If you want an account of the event then read these excellent blogs from:
I am going to write about my thoughts and emotions.
I didn’t give much thought to the event beforehand; I’d entered as a result of my yes/no principle (see blog post 19th June 2017). Say yes more to different, challenging and exciting things; say no more to boring stuff and people stealing my time. Charlotte from the National Running Show contacted the ambassadors asking for bloggers to join the Action PR team to take on the challenge of walking the Shine Night Walk. I have never walked a marathon (I have walked parts of some tough hilly ones) and the thought of doing so at night in London appealed, so I signed up. I didn’t give it another thought after that until the day before, when I sorted out the logistics of getting there.
The last part of the trip was easy, I just had to follow the thousands of people making their way to Southwark Park, this was when I realised that the event was going to be something special. We were isolated from most of the excitement at the start as we were shown to a VIP/Media area behind the stage. A fancy name for a small gazebo with some white plastic chairs, but it still felt special. We were lead out just before the official start so that we would be at the front on the start line. A first for me – being in the front of an event.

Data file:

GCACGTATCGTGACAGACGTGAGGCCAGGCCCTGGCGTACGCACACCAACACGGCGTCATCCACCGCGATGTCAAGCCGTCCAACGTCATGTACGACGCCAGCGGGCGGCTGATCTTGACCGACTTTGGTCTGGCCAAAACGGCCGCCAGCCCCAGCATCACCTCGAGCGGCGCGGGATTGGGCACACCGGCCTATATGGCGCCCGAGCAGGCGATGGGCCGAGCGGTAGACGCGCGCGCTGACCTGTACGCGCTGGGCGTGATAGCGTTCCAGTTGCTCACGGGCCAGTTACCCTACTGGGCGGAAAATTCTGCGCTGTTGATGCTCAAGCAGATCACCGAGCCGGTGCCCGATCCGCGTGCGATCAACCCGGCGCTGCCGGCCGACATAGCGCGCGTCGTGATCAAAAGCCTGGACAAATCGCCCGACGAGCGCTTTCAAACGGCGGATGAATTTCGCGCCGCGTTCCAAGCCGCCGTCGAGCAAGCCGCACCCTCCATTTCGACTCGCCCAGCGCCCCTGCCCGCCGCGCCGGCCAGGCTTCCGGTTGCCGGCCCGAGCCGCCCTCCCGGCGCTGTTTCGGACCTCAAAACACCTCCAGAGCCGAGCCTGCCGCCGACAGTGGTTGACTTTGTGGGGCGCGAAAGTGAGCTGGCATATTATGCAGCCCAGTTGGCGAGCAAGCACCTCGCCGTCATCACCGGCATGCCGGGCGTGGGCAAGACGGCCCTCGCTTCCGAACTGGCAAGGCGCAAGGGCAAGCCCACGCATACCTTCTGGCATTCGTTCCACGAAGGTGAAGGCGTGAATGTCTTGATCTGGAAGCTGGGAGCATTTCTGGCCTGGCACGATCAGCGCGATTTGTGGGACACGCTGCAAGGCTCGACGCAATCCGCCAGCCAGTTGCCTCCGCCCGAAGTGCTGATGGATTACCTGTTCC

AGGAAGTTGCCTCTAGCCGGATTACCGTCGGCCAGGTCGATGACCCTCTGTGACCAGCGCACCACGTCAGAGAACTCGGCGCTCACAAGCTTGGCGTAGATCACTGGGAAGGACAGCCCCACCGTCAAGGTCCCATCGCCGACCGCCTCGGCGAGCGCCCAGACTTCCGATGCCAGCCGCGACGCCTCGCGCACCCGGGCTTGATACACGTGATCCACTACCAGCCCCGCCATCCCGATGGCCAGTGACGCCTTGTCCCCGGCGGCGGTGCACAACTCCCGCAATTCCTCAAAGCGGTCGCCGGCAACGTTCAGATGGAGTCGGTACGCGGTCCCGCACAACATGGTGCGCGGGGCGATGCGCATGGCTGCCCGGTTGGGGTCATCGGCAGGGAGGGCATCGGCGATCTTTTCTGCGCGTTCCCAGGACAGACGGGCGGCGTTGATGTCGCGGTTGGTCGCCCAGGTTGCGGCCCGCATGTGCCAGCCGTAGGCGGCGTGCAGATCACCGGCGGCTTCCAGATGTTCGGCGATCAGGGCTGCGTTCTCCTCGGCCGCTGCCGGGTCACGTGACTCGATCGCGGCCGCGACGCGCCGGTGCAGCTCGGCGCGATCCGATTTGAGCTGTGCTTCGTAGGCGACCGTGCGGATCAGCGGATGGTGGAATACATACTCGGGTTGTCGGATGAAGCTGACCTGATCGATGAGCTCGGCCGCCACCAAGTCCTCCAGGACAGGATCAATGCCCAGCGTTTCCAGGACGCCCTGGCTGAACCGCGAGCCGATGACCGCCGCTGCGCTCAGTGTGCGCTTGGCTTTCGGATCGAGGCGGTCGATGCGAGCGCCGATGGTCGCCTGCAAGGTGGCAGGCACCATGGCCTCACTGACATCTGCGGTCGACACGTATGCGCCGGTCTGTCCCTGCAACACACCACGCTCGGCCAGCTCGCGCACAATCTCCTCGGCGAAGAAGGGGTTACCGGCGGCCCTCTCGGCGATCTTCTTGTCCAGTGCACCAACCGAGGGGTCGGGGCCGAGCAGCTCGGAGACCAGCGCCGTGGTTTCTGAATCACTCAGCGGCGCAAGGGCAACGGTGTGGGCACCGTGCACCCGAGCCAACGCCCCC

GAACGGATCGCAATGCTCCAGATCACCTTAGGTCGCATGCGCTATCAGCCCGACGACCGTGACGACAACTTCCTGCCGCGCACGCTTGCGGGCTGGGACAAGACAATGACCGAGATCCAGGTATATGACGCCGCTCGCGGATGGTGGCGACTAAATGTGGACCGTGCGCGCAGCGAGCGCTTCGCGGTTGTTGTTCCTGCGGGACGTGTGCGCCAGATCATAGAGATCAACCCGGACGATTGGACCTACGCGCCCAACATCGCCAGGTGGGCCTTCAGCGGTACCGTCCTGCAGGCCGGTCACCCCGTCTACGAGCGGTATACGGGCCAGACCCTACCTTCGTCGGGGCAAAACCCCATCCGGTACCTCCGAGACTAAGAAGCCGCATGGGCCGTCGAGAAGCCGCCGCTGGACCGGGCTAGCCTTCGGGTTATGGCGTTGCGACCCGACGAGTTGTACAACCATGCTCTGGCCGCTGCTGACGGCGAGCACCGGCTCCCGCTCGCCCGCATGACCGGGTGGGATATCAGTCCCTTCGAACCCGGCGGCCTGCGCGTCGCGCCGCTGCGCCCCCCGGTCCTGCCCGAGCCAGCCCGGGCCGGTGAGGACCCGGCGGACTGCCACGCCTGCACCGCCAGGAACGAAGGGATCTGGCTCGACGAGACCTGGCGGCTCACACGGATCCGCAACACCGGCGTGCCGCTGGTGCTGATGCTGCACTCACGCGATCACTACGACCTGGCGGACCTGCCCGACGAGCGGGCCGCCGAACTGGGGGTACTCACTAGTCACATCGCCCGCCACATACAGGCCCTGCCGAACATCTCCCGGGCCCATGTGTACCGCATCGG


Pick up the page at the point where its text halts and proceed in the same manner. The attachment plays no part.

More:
The emotions came when the first walkers started passing us, they were there for a much more poignant reason than I was; remembering, honouring and celebrating the life of someone who had died of cancer. Many walkers had messages pinned to the backs of their tops mentioning loved ones, some had the date of when the person had died. Some had died long ago, but their memories were still deeply cherished. Others had passed away more recently. I was particularly touched by one message “For Mary my sister 19/7/17”. My father died of liver cancer when I was a teenager so I have an understanding of how much pain and turmoil is involved when there is a death in the family. For that walker the pain must have still been very raw, I admired her strength and courage.
For some, with the support of friends, the night was a celebration to remember a loved one, for others it was a very painful ordeal and they needed the support of friends to get through the experience. Towards the end of the event, as energy supplies were depleted, it became even harder for some, but they kept battling on. I have the utmost respect for them. I run marathons regularly so for me to walk one was not difficult, although I think it is easier to run than walk, but for most people it was a totally new experience and they rose to the challenge only allowing tiredness and grief to overcome them when they had finished what they set out to do; remember and honour a missing loved one.
My father died over 40 years ago and I thought I had sorted out how I felt about that, but I obviously hadn’t because, as I walked, emotions swirled around in my head and memories came back that I had long forgotten, or perhaps suppressed. Being with so many people who had lost someone in a way gave me permission and a safe environment to examine my feelings. I am very grateful for that opportunity and feel that I have now sorted out what was a little bit of unfinished business.
Shine walkers I feel very humble to have been part of that amazing event.